The 5-item Modified Frailty Index Does Not Predict Postoperative Myocardial Infarction or Mortality Following Carotid Endarterectomy

Frailty has previously been shown to predict adverse outcomes in patients undergoing carotid endarterectomy (CEA) including higher rates of myocardial infarction (MI), stroke, and mortality. The American College of Surgeons National Surgical Quality Improvement Program (ACS-NSQIP) has moved to supporting the 5-item modified frailty index (mFI-5). We aimed to determine if using this index would demonstrate a similar outcome profile in frail patients undergoing CEA.
Source: Journal of the American College of Surgeons - Category: Surgery Authors: Tags: Vascular Surgery Source Type: research

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A 2019 systematic review identified seven randomised controlled trials (RCTs)1 –7 comparing carotid endarterectomy (CEA) with carotid artery stenting (CAS) in 3 467 patients with asymptomatic carotid stenoses.8 When CAS was compared with CEA, meta-analysis revealed no significant differences in 30 day death, disabling stroke, myocardial infarction (MI), and death/any stroke/ MI.8 There were insufficient data to meta-analyse 30 day rates of death/disabling stroke. CAS was, however, associated with significantly higher rates of 30 day “any” stroke and 30 day death/any stroke.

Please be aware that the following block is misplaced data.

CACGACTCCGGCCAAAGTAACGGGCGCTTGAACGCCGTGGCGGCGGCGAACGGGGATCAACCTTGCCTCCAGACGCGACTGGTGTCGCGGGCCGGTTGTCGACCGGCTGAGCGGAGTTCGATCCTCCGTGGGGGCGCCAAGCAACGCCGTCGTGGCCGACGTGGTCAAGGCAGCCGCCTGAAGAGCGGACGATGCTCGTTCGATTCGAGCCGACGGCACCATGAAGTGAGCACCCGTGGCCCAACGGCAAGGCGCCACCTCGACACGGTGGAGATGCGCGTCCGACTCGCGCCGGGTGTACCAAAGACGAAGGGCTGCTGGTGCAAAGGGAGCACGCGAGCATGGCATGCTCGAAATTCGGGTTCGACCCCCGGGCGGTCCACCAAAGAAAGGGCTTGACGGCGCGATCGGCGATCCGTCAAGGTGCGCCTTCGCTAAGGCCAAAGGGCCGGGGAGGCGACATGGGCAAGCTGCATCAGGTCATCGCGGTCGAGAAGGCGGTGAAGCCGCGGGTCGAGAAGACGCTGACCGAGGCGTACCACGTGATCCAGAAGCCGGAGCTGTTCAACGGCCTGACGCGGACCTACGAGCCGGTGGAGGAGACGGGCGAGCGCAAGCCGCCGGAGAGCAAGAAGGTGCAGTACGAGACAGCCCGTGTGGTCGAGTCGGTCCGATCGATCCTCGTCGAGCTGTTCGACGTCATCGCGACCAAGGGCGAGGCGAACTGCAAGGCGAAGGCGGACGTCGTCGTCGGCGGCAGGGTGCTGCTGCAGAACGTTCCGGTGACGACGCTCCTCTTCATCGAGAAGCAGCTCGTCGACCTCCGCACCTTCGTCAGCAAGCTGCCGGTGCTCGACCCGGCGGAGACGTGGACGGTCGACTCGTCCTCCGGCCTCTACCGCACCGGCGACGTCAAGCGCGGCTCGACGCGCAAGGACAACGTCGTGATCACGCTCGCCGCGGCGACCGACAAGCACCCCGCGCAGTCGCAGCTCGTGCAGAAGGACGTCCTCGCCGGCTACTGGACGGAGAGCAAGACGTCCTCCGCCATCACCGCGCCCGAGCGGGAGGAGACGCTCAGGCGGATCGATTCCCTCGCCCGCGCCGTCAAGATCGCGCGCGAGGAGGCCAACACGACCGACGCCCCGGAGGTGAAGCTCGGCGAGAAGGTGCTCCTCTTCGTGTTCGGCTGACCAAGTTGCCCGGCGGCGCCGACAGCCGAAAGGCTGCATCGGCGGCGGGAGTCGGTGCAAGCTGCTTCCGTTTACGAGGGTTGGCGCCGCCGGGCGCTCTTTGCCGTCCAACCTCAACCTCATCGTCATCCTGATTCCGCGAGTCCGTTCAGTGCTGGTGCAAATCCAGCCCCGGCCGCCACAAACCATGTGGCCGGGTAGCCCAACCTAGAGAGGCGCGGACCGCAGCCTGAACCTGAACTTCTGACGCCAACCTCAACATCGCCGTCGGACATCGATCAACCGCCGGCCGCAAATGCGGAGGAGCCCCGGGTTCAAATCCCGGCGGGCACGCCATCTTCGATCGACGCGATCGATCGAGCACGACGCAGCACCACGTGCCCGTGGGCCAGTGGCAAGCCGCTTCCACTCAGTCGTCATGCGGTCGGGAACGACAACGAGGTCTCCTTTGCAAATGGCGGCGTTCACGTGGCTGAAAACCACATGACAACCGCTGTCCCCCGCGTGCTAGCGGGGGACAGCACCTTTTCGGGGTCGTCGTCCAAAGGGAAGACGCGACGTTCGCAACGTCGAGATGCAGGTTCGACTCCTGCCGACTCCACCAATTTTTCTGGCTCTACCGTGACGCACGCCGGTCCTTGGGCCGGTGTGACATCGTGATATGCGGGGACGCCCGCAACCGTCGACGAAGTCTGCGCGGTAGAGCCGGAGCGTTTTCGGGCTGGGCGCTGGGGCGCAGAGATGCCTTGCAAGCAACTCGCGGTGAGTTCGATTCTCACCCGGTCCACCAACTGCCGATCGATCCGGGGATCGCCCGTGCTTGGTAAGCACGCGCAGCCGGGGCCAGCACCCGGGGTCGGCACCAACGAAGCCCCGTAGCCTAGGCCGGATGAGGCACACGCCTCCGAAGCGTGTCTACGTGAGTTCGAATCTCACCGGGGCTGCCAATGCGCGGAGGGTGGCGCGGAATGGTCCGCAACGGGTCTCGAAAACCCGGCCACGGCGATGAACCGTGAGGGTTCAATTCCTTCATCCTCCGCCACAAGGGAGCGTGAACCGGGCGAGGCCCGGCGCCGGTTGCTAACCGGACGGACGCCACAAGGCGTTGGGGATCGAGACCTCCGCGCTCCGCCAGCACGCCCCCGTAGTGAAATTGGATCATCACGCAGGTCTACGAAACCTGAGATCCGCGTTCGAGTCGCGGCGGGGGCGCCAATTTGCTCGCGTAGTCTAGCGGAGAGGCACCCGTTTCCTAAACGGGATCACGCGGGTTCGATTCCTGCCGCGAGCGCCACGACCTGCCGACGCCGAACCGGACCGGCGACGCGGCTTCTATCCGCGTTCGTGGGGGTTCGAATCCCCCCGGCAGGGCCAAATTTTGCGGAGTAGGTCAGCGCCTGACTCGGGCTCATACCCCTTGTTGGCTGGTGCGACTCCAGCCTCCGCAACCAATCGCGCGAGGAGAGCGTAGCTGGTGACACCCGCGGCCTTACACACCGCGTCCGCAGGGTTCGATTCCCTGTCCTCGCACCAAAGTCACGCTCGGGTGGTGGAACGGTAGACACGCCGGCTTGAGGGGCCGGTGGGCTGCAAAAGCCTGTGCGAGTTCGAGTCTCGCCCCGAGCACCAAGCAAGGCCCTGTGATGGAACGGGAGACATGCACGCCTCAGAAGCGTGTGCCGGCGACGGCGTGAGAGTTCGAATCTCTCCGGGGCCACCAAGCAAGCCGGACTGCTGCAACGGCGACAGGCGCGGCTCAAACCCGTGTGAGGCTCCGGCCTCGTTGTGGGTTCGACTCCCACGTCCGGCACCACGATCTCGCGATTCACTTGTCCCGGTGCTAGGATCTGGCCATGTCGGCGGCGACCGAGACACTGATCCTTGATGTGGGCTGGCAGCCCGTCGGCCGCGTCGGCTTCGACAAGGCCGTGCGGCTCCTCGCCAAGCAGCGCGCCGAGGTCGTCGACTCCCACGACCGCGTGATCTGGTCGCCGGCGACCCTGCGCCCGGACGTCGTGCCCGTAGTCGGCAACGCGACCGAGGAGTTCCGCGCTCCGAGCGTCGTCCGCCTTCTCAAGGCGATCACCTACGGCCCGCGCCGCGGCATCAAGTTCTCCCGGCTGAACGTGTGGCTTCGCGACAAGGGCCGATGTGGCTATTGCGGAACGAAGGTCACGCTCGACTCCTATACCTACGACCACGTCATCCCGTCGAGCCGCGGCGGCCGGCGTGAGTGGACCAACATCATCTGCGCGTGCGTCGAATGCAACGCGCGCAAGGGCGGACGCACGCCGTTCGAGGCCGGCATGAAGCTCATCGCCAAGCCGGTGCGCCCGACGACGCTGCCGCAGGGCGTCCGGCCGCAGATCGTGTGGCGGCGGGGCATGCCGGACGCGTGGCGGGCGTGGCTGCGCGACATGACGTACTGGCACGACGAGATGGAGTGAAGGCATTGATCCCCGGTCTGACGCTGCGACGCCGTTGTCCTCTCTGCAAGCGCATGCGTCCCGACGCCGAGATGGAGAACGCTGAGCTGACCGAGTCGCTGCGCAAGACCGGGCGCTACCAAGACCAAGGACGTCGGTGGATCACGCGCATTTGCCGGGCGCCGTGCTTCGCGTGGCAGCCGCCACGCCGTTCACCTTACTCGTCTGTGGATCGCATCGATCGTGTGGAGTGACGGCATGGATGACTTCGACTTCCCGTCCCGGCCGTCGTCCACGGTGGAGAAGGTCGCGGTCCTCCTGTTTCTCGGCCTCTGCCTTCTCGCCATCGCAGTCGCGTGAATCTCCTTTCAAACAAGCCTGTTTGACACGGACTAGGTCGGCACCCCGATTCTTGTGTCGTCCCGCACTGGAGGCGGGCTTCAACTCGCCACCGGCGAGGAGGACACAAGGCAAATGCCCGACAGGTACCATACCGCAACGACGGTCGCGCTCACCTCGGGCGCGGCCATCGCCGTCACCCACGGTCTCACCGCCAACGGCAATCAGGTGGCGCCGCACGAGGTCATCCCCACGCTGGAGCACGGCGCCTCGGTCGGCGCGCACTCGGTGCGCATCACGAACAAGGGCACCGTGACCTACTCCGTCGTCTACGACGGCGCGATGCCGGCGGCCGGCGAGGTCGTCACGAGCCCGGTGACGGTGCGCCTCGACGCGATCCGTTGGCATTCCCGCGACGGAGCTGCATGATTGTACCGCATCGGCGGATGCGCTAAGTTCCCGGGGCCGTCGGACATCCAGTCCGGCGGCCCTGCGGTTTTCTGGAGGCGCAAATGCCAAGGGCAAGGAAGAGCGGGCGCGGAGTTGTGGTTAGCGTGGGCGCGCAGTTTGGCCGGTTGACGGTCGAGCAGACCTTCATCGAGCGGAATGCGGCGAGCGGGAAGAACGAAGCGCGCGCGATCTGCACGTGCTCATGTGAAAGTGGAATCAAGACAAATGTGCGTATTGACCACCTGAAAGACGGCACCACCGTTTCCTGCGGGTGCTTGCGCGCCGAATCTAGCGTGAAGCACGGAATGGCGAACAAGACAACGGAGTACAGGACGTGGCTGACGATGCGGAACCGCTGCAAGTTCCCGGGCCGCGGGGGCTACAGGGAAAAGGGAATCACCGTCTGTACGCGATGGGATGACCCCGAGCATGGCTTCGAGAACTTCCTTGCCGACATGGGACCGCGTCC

Source: European Journal of Vascular and Endovascular Surgery - Category: Surgery Authors: Tags: Research Letter Source Type: research
Carotid endarterectomy (CEA) and carotid artery stenting (CAS) are accepted revascularization modalities to treat carotid artery disease. Higher incidences of perioperative adverse neurological events and death have been reported in transfemoral CAS patients. Transcarotid artery revascularization (TCAR) is a newer operative technique that involves direct transcervical carotid access, minimizing the risk of embolic stroke via cerebral blood flow reversal. Perioperative stroke, myocardial infarction (MI), and death rates have been shown to be similar between TCAR and CEA, with TCAR having less complications.
Source: Journal of the American College of Surgeons - Category: Surgery Authors: Tags: Vascular Surgery Source Type: research
CONCLUSIONS: The incidence of stroke and death were not convincingly different between local and general anaesthesia for people undergoing carotid endarterectomy. The current evidence supports the choice of either approach. Further high-quality studies are still needed as the evidence is of limited reliability.PMID:34642940 | DOI:10.1002/14651858.CD000126.pub5
Source: Cochrane Database of Systematic Reviews - Category: General Medicine Authors: Source Type: research
We would like to thank Lazarides et  al in their letter to the editor regarding our report “Literature Review of Primary versus Patching versus Eversion as Carotid Endarterectomy Closure.”1 We agree with most of their comments. However, we did include a meta-analysis by Texakalidis et al.2 They had performed a meta-analysis of r andomized trials comparing bovine pericardium and other patch materials for carotid endarterectomy (CEA), which showed that the incidence of 30-day stroke, myocardial infarction, wound infection, death, cranial nerve injury, carotid artery thrombosis, and death were comparable.